Introduction. Traditionally, the body mass index (BMI) is used to describe anthropometric measurements and to assess weight-related health risks. However, the abdominal circumference (AC) might also be a valuable parameter to estimate this risk. This study aims to describe an association between the BMI and the AC.
Material and Methods. Participants were recruited during the Brussels Food Fair in 2014. They completed a questionnaire with their medical history, and health related parameters such as blood pressure, weight, height and AC were measured.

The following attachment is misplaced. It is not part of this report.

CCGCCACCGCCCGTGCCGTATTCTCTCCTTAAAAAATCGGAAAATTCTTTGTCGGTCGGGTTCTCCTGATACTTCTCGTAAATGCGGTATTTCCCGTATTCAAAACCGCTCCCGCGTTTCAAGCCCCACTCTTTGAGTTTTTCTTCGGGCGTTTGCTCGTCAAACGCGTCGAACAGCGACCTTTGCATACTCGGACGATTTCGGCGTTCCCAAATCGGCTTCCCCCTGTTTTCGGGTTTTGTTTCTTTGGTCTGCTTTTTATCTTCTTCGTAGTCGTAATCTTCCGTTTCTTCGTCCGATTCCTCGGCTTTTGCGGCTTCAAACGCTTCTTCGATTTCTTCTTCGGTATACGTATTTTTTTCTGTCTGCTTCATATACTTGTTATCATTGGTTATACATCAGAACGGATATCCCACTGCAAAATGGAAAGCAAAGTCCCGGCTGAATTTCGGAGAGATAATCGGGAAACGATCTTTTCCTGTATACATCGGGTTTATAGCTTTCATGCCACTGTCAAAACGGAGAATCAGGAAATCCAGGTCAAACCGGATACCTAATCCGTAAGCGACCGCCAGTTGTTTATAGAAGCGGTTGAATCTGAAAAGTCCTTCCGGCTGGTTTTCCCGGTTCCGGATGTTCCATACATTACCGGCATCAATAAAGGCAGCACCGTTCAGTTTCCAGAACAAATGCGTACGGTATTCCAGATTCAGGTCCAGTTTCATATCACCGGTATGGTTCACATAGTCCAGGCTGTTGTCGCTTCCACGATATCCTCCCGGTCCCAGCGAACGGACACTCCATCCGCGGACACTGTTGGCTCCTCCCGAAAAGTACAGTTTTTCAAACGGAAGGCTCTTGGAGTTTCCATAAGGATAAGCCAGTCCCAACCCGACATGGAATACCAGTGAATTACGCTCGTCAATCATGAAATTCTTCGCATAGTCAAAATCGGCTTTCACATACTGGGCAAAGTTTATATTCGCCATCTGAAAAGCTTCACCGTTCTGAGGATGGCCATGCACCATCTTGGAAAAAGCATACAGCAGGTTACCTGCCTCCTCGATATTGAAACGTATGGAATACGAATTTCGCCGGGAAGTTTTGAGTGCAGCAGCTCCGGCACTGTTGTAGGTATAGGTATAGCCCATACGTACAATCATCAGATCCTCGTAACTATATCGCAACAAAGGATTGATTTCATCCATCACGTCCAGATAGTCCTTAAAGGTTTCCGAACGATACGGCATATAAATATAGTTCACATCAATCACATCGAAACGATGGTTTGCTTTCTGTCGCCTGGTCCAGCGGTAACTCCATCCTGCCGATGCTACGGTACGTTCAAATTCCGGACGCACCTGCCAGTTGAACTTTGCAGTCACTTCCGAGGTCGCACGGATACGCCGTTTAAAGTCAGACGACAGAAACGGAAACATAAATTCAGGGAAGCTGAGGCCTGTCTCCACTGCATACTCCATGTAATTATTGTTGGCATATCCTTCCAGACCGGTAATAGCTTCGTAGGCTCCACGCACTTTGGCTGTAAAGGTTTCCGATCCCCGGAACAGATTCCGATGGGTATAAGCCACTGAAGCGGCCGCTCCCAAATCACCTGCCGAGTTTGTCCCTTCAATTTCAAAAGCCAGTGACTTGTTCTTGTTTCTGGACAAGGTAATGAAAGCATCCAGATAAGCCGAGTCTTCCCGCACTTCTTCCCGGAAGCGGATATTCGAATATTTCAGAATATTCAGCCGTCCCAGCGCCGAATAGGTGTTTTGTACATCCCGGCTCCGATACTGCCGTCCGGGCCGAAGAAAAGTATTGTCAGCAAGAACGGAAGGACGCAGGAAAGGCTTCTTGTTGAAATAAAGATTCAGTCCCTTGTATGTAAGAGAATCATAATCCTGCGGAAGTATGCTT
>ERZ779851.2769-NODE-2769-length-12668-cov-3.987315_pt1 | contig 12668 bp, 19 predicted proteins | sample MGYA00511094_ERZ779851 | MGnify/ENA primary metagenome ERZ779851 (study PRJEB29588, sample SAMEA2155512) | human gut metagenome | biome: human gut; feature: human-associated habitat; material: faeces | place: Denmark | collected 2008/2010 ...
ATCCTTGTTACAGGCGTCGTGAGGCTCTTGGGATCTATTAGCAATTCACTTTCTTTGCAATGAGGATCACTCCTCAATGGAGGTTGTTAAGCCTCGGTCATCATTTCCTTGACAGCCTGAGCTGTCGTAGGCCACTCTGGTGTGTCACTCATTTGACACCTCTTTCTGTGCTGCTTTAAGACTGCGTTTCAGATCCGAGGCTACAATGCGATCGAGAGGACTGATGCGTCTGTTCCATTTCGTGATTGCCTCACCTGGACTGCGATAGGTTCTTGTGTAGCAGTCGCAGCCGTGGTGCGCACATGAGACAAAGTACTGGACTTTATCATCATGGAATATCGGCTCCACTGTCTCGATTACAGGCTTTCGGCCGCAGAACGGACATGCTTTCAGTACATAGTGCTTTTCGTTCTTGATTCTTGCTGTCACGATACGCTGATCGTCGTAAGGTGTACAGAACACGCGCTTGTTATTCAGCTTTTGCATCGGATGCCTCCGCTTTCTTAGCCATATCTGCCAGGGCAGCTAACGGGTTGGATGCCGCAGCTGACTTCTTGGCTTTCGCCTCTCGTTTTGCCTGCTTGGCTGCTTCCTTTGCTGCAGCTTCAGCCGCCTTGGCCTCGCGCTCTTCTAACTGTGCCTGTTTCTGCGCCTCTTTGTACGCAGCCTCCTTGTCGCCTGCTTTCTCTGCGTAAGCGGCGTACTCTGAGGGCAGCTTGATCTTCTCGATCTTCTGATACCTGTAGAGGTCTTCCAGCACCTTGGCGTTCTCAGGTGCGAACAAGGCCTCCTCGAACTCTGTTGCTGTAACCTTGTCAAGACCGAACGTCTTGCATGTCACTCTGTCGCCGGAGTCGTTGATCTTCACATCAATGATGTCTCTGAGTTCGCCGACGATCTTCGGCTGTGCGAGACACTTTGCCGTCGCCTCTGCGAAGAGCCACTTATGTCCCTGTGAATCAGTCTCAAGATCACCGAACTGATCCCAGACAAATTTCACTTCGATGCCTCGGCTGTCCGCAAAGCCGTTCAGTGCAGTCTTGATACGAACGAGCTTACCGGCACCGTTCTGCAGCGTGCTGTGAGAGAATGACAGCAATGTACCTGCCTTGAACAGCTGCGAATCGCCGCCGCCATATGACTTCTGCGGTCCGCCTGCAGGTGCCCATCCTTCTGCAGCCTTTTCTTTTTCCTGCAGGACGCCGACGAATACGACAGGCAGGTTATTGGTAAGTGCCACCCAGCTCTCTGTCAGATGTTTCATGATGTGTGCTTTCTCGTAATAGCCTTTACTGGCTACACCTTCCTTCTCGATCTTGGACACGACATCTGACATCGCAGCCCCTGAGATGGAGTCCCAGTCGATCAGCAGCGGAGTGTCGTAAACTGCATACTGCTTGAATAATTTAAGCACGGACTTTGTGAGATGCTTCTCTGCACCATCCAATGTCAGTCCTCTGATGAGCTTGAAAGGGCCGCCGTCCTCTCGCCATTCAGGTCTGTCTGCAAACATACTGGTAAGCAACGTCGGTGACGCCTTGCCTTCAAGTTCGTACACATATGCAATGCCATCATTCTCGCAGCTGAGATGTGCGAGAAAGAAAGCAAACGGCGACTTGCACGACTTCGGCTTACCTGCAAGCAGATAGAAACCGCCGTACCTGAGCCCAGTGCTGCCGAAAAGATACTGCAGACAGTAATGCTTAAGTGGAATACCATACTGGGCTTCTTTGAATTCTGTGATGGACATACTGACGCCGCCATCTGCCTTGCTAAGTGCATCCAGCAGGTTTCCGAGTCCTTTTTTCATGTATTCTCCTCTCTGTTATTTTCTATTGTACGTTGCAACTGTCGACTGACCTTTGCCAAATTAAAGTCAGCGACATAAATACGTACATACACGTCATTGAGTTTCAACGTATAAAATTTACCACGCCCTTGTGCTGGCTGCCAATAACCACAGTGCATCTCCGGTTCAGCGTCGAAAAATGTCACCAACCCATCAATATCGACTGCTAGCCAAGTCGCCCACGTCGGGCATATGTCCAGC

Results. In total, 705 participants were analyzed. Men had a mean BMI of 27.3 kg/m2 and a mean AC of 98.7 cm. Women had a mean BMI of 26.0 kg/m2 and a mean AC of 88.2 cm. The Pearson’s correlation coefficient between the BMI and the AC was 0.91 for men and 0.88 for women. There was a strong positive correlation between the BMI and the AC. In the identification of patients at high risk for weight-related diseases, the use of the AC identified more patients than the BMI. Especially more women were ranking in a higher risk class with the AC than with the BMI classification. Both the BMI as well as the AC identified most diseases with an increased relative risk.
Conclusion. There is a strong correlation between the BMI and the AC. There are too few arguments to prefer the use of AC above the BMI to detect people at high risk for weight-related diseases.
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